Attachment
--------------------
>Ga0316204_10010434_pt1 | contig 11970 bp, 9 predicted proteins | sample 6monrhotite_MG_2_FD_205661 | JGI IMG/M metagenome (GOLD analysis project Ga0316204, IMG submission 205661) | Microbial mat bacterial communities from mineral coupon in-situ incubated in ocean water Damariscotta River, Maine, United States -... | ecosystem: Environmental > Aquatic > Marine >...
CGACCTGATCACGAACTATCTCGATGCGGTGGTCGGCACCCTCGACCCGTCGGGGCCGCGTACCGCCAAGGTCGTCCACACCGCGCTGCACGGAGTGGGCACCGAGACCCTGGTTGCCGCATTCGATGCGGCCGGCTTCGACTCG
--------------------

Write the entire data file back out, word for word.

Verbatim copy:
>Ga0316204_10010434_pt1 | contig 11970 bp, 9 predicted proteins | sample 6monrhotite_MG_2_FD_205661 | JGI IMG/M metagenome (GOLD analysis project Ga0316204, IMG submission 205661) | Microbial mat bacterial communities from mineral coupon in-situ incubated in ocean water Damariscotta River, Maine, United States -... | ecosystem: Environmental > Aquatic > Marine >...
CGACCTGATCACGAACTATCTCGATGCGGTGGTCGGCACCCTCGACCCGTCGGGGCCGCGTACCGCCAAGGTCGTCCACACCGCGCTGCACGGAGTGGGCACCGAGACCCTGGTTGCCGCATTCGATGCGGCCGGCTTCGACTCG